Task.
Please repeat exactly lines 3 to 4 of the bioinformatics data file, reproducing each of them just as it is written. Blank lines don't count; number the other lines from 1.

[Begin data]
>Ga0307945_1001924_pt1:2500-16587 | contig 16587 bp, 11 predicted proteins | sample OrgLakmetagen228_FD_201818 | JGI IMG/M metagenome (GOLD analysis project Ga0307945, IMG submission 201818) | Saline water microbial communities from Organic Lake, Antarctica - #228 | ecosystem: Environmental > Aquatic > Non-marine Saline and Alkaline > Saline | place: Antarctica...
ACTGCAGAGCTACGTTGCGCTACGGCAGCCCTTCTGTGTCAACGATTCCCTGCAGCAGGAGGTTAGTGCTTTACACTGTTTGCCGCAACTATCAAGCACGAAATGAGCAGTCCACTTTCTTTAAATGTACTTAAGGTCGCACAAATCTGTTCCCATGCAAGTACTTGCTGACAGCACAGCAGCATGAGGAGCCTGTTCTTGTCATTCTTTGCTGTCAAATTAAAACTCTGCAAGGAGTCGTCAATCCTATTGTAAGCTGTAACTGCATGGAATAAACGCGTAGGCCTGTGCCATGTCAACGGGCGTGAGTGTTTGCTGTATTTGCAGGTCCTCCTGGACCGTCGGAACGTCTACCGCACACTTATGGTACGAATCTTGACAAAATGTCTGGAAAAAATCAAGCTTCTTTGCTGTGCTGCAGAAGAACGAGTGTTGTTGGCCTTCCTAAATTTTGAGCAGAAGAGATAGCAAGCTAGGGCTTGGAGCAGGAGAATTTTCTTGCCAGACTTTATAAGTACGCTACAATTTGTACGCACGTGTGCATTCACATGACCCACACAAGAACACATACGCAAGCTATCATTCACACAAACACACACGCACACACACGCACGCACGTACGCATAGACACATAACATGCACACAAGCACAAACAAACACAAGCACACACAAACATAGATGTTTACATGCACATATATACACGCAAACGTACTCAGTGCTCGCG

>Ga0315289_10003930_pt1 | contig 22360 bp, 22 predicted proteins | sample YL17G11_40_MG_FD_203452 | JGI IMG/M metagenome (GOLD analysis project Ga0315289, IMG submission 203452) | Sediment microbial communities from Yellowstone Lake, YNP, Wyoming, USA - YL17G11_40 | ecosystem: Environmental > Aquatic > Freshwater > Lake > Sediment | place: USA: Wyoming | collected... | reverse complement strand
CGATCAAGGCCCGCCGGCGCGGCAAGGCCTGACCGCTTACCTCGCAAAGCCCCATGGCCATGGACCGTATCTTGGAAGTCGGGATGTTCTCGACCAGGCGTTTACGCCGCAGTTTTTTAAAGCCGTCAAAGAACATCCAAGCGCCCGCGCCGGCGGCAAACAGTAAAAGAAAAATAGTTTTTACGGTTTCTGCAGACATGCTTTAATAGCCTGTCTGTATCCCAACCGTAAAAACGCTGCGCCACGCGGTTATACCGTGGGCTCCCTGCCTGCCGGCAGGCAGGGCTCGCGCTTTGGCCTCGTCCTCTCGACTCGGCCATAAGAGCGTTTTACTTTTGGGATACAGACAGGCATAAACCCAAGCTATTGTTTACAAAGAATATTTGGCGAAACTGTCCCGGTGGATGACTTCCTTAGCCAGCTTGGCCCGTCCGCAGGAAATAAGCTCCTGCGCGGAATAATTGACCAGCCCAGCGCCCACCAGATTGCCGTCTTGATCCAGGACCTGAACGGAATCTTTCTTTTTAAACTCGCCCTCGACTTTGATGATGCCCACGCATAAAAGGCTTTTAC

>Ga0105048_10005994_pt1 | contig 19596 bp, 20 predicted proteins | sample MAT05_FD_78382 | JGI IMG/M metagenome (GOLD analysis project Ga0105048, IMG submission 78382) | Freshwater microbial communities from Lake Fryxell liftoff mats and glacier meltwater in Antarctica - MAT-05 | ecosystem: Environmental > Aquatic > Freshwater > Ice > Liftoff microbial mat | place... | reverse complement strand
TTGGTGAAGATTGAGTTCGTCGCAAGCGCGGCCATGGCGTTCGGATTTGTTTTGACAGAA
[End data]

>Ga0315289_10003930_pt1 | contig 22360 bp, 22 predicted proteins | sample YL17G11_40_MG_FD_203452 | JGI IMG/M metagenome (GOLD analysis project Ga0315289, IMG submission 203452) | Sediment microbial communities from Yellowstone Lake, YNP, Wyoming, USA - YL17G11_40 | ecosystem: Environmental > Aquatic > Freshwater > Lake > Sediment | place: USA: Wyoming | collected... | reverse complement strand
CGATCAAGGCCCGCCGGCGCGGCAAGGCCTGACCGCTTACCTCGCAAAGCCCCATGGCCATGGACCGTATCTTGGAAGTCGGGATGTTCTCGACCAGGCGTTTACGCCGCAGTTTTTTAAAGCCGTCAAAGAACATCCAAGCGCCCGCGCCGGCGGCAAACAGTAAAAGAAAAATAGTTTTTACGGTTTCTGCAGACATGCTTTAATAGCCTGTCTGTATCCCAACCGTAAAAACGCTGCGCCACGCGGTTATACCGTGGGCTCCCTGCCTGCCGGCAGGCAGGGCTCGCGCTTTGGCCTCGTCCTCTCGACTCGGCCATAAGAGCGTTTTACTTTTGGGATACAGACAGGCATAAACCCAAGCTATTGTTTACAAAGAATATTTGGCGAAACTGTCCCGGTGGATGACTTCCTTAGCCAGCTTGGCCCGTCCGCAGGAAATAAGCTCCTGCGCGGAATAATTGACCAGCCCAGCGCCCACCAGATTGCCGTCTTGATCCAGGACCTGAACGGAATCTTTCTTTTTAAACTCGCCCTCGACTTTGATGATGCCCACGCATAAAAGGCTTTTAC